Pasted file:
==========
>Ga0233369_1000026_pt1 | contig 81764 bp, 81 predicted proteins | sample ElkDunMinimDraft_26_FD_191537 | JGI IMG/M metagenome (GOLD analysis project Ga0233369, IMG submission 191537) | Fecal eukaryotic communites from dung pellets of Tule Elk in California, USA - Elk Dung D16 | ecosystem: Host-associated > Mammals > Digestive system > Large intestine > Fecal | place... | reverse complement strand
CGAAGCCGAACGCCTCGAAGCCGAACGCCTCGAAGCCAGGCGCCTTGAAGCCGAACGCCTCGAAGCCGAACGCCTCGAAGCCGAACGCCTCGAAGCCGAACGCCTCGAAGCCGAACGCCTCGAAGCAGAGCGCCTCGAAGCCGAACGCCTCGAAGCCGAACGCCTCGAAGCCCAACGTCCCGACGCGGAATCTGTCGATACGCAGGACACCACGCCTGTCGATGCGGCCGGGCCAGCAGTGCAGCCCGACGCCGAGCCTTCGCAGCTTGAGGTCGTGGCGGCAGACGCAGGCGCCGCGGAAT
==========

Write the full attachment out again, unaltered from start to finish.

>Ga0233369_1000026_pt1 | contig 81764 bp, 81 predicted proteins | sample ElkDunMinimDraft_26_FD_191537 | JGI IMG/M metagenome (GOLD analysis project Ga0233369, IMG submission 191537) | Fecal eukaryotic communites from dung pellets of Tule Elk in California, USA - Elk Dung D16 | ecosystem: Host-associated > Mammals > Digestive system > Large intestine > Fecal | place... | reverse complement strand
CGAAGCCGAACGCCTCGAAGCCGAACGCCTCGAAGCCAGGCGCCTTGAAGCCGAACGCCTCGAAGCCGAACGCCTCGAAGCCGAACGCCTCGAAGCCGAACGCCTCGAAGCCGAACGCCTCGAAGCAGAGCGCCTCGAAGCCGAACGCCTCGAAGCCGAACGCCTCGAAGCCCAACGTCCCGACGCGGAATCTGTCGATACGCAGGACACCACGCCTGTCGATGCGGCCGGGCCAGCAGTGCAGCCCGACGCCGAGCCTTCGCAGCTTGAGGTCGTGGCGGCAGACGCAGGCGCCGCGGAAT